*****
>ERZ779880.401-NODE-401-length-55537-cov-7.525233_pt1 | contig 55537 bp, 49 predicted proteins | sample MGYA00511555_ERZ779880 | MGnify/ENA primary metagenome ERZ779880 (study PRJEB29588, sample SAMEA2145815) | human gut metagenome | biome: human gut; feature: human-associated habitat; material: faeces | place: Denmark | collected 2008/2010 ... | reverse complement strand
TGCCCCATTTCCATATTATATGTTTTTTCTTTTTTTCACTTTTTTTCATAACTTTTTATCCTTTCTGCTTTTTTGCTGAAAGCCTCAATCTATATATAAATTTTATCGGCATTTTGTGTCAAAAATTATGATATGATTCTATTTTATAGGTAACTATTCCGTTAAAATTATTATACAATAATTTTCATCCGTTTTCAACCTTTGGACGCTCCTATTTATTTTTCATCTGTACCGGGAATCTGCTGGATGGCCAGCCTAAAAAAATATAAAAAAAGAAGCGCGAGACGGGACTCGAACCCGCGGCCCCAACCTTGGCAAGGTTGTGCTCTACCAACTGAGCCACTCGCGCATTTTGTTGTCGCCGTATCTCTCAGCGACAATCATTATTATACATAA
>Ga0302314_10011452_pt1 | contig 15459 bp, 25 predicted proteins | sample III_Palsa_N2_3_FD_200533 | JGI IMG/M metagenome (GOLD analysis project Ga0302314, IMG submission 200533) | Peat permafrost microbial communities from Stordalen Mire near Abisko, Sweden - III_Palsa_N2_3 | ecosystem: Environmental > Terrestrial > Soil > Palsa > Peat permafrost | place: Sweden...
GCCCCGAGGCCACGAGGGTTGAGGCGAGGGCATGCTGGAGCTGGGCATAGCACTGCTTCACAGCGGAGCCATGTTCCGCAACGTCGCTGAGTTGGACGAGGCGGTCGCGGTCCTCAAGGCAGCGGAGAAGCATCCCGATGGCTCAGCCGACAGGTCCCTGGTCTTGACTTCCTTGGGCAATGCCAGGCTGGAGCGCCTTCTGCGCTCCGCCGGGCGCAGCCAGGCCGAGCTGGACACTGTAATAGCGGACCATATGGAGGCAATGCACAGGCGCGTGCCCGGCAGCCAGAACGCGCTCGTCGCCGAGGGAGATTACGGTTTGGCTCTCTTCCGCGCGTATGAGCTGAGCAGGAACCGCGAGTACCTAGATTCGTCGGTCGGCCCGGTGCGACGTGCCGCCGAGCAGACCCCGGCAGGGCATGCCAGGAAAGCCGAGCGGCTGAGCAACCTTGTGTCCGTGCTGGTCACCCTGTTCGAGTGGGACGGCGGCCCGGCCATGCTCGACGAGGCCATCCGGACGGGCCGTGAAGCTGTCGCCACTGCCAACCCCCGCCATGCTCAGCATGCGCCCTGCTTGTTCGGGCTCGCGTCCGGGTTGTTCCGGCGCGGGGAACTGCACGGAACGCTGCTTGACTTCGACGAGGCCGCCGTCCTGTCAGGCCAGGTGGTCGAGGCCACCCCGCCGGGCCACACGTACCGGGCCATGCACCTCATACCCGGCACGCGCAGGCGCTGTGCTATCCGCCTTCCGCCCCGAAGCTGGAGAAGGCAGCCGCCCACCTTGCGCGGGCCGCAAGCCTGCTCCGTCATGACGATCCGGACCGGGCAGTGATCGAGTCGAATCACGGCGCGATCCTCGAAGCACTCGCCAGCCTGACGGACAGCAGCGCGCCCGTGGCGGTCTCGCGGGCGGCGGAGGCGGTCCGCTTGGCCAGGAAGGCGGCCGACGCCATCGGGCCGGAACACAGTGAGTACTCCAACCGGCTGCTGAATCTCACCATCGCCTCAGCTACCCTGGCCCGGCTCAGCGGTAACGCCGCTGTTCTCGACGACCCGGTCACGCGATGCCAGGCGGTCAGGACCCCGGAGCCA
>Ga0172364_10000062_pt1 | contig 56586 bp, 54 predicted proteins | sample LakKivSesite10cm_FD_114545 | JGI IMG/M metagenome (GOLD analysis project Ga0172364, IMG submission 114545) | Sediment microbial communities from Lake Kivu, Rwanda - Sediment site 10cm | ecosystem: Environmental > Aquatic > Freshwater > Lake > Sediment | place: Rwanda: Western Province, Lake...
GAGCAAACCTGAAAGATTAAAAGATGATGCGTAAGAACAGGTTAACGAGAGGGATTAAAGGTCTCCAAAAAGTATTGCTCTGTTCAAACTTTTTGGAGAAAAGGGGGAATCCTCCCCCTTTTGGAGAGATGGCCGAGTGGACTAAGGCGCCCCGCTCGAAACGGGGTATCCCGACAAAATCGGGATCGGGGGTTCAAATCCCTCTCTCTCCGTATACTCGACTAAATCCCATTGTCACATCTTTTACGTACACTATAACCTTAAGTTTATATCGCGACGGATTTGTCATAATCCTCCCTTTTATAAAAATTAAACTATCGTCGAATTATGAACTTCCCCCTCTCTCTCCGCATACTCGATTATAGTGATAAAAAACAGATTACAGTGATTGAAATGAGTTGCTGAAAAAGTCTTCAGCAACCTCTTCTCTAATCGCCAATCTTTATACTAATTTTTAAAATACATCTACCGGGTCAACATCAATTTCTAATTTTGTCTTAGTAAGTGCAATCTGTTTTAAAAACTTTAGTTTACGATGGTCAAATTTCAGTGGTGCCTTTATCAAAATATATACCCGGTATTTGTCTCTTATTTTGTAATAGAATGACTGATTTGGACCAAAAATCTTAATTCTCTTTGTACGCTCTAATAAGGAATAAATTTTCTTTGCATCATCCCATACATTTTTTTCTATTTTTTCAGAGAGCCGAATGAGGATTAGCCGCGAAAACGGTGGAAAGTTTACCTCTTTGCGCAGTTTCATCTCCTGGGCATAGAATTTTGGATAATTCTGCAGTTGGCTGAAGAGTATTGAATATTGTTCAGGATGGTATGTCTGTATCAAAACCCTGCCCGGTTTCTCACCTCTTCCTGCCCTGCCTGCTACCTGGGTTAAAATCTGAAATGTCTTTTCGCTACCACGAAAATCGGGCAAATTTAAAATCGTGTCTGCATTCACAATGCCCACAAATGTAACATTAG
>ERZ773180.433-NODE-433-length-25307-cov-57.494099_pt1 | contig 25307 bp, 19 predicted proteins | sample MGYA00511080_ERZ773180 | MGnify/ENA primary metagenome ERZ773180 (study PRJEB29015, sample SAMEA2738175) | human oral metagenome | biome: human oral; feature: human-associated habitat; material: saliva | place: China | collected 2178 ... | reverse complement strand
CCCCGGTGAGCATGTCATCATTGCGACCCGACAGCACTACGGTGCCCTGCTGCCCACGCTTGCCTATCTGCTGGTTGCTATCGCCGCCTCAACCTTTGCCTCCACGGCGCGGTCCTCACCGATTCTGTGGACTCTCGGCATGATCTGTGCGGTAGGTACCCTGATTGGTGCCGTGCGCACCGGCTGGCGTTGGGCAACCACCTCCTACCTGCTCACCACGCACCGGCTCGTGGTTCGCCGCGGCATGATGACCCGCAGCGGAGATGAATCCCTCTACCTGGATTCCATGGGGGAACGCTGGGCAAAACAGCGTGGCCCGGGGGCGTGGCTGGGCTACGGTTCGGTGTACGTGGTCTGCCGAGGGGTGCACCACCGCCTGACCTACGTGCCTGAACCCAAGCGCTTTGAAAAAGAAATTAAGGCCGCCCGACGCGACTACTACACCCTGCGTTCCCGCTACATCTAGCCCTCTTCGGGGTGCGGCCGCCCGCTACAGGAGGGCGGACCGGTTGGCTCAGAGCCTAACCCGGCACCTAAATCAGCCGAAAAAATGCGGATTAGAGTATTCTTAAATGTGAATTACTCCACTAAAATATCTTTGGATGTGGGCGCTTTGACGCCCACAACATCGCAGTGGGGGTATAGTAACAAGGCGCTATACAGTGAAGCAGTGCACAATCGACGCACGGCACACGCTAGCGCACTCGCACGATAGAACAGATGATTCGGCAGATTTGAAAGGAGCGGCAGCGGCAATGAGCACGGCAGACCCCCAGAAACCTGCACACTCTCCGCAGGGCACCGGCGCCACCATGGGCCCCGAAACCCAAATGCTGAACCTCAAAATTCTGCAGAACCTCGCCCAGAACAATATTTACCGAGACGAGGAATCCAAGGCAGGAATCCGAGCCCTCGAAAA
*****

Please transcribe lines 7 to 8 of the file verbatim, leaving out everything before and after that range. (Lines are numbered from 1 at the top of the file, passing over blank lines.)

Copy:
>ERZ773180.433-NODE-433-length-25307-cov-57.494099_pt1 | contig 25307 bp, 19 predicted proteins | sample MGYA00511080_ERZ773180 | MGnify/ENA primary metagenome ERZ773180 (study PRJEB29015, sample SAMEA2738175) | human oral metagenome | biome: human oral; feature: human-associated habitat; material: saliva | place: China | collected 2178 ... | reverse complement strand
CCCCGGTGAGCATGTCATCATTGCGACCCGACAGCACTACGGTGCCCTGCTGCCCACGCTTGCCTATCTGCTGGTTGCTATCGCCGCCTCAACCTTTGCCTCCACGGCGCGGTCCTCACCGATTCTGTGGACTCTCGGCATGATCTGTGCGGTAGGTACCCTGATTGGTGCCGTGCGCACCGGCTGGCGTTGGGCAACCACCTCCTACCTGCTCACCACGCACCGGCTCGTGGTTCGCCGCGGCATGATGACCCGCAGCGGAGATGAATCCCTCTACCTGGATTCCATGGGGGAACGCTGGGCAAAACAGCGTGGCCCGGGGGCGTGGCTGGGCTACGGTTCGGTGTACGTGGTCTGCCGAGGGGTGCACCACCGCCTGACCTACGTGCCTGAACCCAAGCGCTTTGAAAAAGAAATTAAGGCCGCCCGACGCGACTACTACACCCTGCGTTCCCGCTACATCTAGCCCTCTTCGGGGTGCGGCCGCCCGCTACAGGAGGGCGGACCGGTTGGCTCAGAGCCTAACCCGGCACCTAAATCAGCCGAAAAAATGCGGATTAGAGTATTCTTAAATGTGAATTACTCCACTAAAATATCTTTGGATGTGGGCGCTTTGACGCCCACAACATCGCAGTGGGGGTATAGTAACAAGGCGCTATACAGTGAAGCAGTGCACAATCGACGCACGGCACACGCTAGCGCACTCGCACGATAGAACAGATGATTCGGCAGATTTGAAAGGAGCGGCAGCGGCAATGAGCACGGCAGACCCCCAGAAACCTGCACACTCTCCGCAGGGCACCGGCGCCACCATGGGCCCCGAAACCCAAATGCTGAACCTCAAAATTCTGCAGAACCTCGCCCAGAACAATATTTACCGAGACGAGGAATCCAAGGCAGGAATCCGAGCCCTCGAAAA